ST. PAUL — Minnesota will get a piece of the assets of a bankrupt drug maker involved in the national opioid addiction crisis.
Attorney General Keith Ellison announced Friday that a federal bankruptcy court in Delaware has approved a multi-state plan to liquidate the assets of Insys Therapeutics Inc. The company is one of two facing a lawsuit from Minnesota and other states for its role in misleading the public about the dangers of opioid painkillers.
The company filed for bankruptcy in June, days after agreeing to pay $225 million to settle fraud claims. A company executive was sentenced to 33 months in prison Monday for his role in a bribery and kickback scheme.
Under the bankruptcy plan, Insys also will release millions of pages of internal documents about how it marketed Subsys, a fentanyl opioid spray. The company will also pay damages to states, local governments and American Indian tribes.
Minnesota sued Insys in Hennepin County District Court in 2018 alleging the company illegally marketed the painkiller. Its methods included sales quotas, cash incentives and speaker fees for high volume prescribers.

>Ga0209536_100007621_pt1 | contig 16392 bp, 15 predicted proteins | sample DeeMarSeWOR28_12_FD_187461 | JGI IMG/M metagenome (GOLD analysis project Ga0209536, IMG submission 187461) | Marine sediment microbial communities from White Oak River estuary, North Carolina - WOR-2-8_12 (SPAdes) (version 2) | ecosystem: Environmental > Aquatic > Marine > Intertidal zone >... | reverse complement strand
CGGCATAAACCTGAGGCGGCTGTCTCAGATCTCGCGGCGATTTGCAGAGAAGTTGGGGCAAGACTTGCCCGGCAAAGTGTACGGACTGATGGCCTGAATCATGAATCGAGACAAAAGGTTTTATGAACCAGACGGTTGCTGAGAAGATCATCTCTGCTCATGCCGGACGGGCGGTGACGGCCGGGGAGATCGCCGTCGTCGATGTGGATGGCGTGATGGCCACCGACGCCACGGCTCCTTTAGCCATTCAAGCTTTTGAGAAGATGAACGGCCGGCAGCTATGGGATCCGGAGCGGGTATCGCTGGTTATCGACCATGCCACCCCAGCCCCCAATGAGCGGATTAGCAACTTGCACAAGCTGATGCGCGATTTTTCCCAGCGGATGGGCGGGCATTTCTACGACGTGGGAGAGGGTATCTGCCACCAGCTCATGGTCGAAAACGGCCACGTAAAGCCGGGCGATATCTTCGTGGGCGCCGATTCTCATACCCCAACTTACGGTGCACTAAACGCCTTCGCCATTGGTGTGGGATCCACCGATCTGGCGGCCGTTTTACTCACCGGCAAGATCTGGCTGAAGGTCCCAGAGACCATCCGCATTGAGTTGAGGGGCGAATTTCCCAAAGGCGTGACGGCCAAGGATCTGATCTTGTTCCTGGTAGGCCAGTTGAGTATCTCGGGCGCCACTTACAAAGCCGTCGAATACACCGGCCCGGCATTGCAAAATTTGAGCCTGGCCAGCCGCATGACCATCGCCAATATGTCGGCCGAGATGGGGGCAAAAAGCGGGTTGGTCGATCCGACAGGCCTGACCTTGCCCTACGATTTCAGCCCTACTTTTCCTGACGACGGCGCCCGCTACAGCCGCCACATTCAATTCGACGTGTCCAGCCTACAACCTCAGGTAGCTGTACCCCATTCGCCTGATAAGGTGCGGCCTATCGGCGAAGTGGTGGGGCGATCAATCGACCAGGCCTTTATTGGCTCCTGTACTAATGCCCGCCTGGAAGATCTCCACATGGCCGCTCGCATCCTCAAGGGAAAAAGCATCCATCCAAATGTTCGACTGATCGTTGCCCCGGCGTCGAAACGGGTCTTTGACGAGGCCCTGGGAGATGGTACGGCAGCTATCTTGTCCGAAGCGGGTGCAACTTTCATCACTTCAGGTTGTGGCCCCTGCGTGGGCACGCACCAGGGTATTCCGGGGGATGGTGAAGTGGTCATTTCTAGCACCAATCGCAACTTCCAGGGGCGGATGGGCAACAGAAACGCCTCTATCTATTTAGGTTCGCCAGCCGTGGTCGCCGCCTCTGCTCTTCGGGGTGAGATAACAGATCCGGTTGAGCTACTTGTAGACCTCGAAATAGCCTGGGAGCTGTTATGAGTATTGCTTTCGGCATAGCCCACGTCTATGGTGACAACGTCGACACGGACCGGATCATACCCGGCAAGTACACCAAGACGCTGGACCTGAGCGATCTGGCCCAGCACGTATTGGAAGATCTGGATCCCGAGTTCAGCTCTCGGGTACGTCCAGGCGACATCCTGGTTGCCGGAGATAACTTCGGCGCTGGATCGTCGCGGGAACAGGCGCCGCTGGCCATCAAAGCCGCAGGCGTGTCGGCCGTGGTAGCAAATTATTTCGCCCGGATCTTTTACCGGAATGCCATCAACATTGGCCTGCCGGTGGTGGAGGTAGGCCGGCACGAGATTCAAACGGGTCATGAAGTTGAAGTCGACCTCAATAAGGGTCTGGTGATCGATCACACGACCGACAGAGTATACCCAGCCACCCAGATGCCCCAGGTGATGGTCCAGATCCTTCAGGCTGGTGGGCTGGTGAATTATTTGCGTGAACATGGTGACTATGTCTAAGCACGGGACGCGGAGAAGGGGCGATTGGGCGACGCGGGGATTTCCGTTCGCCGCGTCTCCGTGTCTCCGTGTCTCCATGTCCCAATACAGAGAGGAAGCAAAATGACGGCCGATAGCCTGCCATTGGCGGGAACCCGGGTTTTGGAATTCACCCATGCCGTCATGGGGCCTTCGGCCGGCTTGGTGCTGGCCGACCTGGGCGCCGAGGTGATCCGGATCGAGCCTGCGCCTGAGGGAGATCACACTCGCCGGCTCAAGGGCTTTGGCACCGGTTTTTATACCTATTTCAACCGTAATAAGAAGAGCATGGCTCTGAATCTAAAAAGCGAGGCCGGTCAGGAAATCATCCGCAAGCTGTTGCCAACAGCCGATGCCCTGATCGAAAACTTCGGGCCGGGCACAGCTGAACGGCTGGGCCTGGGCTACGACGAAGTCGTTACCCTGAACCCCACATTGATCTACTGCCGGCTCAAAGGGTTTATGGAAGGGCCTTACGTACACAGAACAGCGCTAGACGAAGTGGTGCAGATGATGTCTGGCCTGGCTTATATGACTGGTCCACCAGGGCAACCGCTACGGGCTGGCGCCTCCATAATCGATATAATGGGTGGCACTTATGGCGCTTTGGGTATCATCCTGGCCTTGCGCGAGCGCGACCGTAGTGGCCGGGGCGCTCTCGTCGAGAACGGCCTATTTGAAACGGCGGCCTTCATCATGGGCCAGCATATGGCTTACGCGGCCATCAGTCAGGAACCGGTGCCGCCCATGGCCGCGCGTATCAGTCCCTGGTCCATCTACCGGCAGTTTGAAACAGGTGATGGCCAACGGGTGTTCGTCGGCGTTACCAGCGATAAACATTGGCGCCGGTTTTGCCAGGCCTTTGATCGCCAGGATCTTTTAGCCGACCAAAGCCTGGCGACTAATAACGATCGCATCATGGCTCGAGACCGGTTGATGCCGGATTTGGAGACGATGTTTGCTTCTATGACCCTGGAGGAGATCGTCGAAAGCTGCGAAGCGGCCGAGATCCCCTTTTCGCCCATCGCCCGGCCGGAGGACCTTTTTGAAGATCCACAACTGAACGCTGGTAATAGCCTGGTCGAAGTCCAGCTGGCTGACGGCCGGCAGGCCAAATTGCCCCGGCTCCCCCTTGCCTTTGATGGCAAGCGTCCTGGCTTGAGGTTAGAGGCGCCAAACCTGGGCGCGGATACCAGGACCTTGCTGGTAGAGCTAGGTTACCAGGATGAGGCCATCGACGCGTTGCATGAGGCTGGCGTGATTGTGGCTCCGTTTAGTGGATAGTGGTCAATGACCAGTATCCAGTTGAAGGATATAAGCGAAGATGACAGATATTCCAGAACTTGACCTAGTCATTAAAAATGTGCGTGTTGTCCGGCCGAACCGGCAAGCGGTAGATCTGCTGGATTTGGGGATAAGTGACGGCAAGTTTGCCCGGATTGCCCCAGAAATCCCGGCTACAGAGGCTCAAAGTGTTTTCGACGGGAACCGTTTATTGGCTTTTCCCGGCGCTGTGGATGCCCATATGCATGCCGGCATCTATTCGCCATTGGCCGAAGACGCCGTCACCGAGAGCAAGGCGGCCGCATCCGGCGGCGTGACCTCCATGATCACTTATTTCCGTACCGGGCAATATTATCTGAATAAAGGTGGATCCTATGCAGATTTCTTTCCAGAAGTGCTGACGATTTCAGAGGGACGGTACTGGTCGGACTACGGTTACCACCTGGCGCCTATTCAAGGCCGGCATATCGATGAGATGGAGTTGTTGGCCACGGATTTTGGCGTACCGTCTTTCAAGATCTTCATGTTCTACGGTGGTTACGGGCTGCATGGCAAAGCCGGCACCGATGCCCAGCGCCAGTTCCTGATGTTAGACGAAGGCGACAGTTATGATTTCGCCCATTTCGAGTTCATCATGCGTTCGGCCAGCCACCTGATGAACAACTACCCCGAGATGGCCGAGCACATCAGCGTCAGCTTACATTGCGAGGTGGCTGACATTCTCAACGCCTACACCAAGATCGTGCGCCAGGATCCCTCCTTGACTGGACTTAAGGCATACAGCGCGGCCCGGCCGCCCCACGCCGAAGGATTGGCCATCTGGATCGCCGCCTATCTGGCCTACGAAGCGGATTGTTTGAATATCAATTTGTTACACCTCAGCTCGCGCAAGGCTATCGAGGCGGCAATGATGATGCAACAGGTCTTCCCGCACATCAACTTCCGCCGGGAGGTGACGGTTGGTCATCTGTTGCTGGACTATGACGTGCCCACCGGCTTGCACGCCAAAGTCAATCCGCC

“There’s no other way around it: Insys valued its profits over people’s lives,” Ellison said. “Minnesotans are safer because it’s now gone.”
Ellison noted that the company’s assets will be used to fight the opioid crisis that has killed 422 Minnesotans since 2017. He added that documents released under the settlement will pull back the curtain on drugmakers marketing tactics.
Cody Winberg, executive director of the Minnesota Board of Pharmacy, said the settlement holds the company accountable for its misconduct.
“It is imperative that drugmakers market their products in compliance with the law,” Wiberg said. “Insys promoted a dangerous opioid beyond its approved uses and made improper payments to Minnesota prescribers, putting the public health at risk.”
Minnesota joined Florida, Maryland, New Jersey, and New York in voting to accept the settlement. Ellison said a lawsuit against Purdue Pharma and the Sackler family is ongoing.
It is unclear how much Minnesota will receive from the settlement, but it will go into a fund created last year when lawmakers approved a new fee for opioid manufacturers and distributors. The fee is expected to raise about $20 million a year to fund addiction treatment and prevention programs.
“No amount of money can fully compensate states and communities — much less survivors and family members — for the death, damage, and destruction that Insys and other opioid manufacturers have inflicted,” Ellison said. “Still, a measure of justice has been done with this settlement that permanently shuts down this very bad actor that has irreparably harmed too many Minnesotans.”